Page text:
Have you ever seen that email with all the jumbled up words? You know—the one that shows how you can still read most words even though some of the letters are transposed or mixed up? How are you able to read and understand words, sentences and paragraphs filled with disordered letters?
Tihs is bcuseae the huamn mnid deos not raed ervey lteter by istlef, but the wrod as a wlohe.
(This is because the human mind does not read every letter by itself but the word as a whole.)
This Is Fun, But So What?
What does this have to do with teaching a baby (or toddler or young child) to read? Think about it. Unless you’re reading an anatomy textbook or some kind of scientific journal, you probably don’t spend much time sounding out words one letter or syllable at a time.
Why not? Because your brain knows most words right when your eyes see them. Your brain recognizes and identifies the word as a whole without having to read the individual letters.
Take the word “shirt” for example. When you first learned to read this word, you may have sounded out the letters to help you say it properly. But once you knew the word “shirt,” you didn’t need to sound it out anymore—you just knew it. And did you ever go back to sounding it out again? No--why would you? You already knew it.
What Does This Mean for Your Baby?
Imagine now how fast your baby could learn new words as symbols, rather than first trying to sound out each letter. Your brain can process whole words as symbols much faster than the individual letters.
How do kids know a truck is a truck? A bird is a bird? They see the truck or bird and someone says truck or bird and the association gets reinforced until a truck is a truck and a bird is a bird. Does a child get confused and call a truck a bird or a bird a truck?
Written words can function the same way for kids or even learning a foreign language. That’s why kids pick up a foreign language so quickly. They associate the words with the objects or actions or direction. What is up or down? How do kids learn that?
Imagine further the increased confidence if your baby had an arsenal of words that he or she just knew—before learning the 43 different sounds (called phonemes) made by the letters of the alphabet.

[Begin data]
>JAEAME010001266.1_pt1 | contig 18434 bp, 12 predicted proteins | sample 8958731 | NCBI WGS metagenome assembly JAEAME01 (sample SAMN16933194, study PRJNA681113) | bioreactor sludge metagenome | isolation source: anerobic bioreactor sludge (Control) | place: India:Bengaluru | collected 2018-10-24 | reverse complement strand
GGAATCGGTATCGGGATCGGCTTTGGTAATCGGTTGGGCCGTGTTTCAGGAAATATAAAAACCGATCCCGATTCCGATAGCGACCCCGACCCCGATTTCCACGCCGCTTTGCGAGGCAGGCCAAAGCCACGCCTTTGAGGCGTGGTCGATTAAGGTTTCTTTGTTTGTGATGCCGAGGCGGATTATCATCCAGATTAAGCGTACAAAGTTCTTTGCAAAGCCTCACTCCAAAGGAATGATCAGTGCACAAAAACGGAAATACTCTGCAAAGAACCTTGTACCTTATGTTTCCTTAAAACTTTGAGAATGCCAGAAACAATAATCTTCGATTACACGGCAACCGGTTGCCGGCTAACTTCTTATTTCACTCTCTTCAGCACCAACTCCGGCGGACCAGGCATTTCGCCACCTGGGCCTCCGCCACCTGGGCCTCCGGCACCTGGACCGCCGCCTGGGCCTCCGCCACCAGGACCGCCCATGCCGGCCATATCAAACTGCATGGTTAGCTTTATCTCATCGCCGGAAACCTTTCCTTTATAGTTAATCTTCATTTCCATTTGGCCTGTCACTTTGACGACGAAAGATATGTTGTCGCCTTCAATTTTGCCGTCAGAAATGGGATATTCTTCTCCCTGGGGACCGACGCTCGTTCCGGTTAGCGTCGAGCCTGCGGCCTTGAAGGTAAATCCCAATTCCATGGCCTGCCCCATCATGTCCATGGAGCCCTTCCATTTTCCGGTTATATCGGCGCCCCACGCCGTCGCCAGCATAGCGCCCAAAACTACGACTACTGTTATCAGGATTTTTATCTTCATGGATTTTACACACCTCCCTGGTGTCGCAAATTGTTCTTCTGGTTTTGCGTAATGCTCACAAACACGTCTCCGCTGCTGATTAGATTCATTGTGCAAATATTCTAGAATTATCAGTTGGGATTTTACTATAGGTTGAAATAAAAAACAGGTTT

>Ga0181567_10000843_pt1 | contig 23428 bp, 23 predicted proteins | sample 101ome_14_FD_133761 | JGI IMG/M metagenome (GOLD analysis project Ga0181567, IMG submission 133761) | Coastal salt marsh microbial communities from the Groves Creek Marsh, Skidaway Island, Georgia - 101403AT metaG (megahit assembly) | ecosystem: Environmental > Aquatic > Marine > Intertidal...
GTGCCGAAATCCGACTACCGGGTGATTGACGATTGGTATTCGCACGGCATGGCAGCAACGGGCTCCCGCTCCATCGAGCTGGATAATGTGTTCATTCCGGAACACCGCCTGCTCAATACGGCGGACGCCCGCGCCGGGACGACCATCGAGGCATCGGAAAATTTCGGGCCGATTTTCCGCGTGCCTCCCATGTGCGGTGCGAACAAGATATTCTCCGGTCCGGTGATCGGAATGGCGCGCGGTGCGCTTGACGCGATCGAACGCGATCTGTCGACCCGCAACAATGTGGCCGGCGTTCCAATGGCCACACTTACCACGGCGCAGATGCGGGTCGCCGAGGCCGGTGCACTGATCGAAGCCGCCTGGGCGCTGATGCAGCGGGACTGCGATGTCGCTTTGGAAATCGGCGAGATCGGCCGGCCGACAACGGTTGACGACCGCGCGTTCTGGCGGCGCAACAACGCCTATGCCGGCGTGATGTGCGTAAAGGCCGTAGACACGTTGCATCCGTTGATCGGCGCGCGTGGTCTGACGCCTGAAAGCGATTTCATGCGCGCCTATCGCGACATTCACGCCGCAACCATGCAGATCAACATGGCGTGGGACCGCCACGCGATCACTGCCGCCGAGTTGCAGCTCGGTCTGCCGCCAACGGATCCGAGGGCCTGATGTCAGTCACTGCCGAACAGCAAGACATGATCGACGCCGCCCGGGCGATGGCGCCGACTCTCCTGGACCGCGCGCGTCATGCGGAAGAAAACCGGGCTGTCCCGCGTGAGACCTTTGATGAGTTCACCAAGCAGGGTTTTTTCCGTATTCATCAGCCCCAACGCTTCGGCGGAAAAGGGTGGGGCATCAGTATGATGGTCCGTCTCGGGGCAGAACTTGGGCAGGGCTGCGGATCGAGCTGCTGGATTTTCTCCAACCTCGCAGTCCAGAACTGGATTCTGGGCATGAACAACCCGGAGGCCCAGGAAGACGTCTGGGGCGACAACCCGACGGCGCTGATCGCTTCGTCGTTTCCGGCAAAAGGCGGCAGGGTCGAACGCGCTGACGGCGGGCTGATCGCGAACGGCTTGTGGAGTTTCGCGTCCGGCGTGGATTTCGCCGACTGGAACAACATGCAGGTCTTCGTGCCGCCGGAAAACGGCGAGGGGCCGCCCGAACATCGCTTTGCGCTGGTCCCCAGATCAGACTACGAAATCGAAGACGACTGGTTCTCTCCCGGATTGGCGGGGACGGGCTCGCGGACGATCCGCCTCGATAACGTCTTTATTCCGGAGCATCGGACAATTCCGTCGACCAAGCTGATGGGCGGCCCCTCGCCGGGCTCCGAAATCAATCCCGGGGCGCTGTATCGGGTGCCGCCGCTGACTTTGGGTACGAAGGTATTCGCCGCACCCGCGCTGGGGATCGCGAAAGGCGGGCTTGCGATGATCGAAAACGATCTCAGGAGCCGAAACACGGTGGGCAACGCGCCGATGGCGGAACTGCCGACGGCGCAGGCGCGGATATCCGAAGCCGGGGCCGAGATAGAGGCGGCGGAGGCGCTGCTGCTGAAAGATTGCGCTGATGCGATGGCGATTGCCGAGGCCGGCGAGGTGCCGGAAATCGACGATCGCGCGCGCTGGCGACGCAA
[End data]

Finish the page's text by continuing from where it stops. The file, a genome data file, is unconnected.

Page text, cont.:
Your baby would learn to read much more quickly.
That is the beginning process for “speed reading” and comprehension, where your brain processes words, phrases, and whole lines of words rather than the individual letters.
An arsenal of known words will increase reading fluency by reducing the amount of words that require sounding-out. And not only that! Familiarity with already-identified words will further increase reading fluency by speeding up the time it takes to sound out and learn new words.
Let’s go back to the word “shirt.” If your baby knows the word “shirt,” he or she will automatically associate the first two letters “s-h” in similar words, such as “shot,” with their correct sound: “shhhhh.” The same will happen with the last letter “t,” also in common with both words. All that’s left is one letter to sound out, rather than all four.
In the traditional sound-it-out way that kids learn to read, they eventually gain a collection of known words and then begin using those words to help them identify other similar words.
But why not give your baby a head-start with an arsenal of known words in their back pocket. He or she can use these immediately when introduced to the concept of phonemes and sounding-out words. In fact, your baby will probably learn to sound out new words on their own, without formal instruction.
We started off teaching our baby the association of the object and the word. We were amazed that he picked it up almost immediately. He learned to match the symbols of the word and the image of the truck to the meaning in his brain. They became immediately combined.
And this is what Let’s Read Baby!is designed to help your baby achieve. The written word “truck” and the picture of the truck are symbols for the meaning, and the baby’s brain associates them all together. There is no reasoning involved and no process. The symbols are firmly combined to create the meaning.
It’s so simple that any child can pick it up as quickly as learning the visual object and matching it to the meaning in the brain.
Try It Yourself
Get a copy of the first book in the series. Try it. When you get that warm, proud feeling that “My baby understands!”, you will be eager to move on to more and more word/image/meaning associations.
And what delights a child more than succeeding and learning? Their appetite for moving on to more words increases with accomplishment!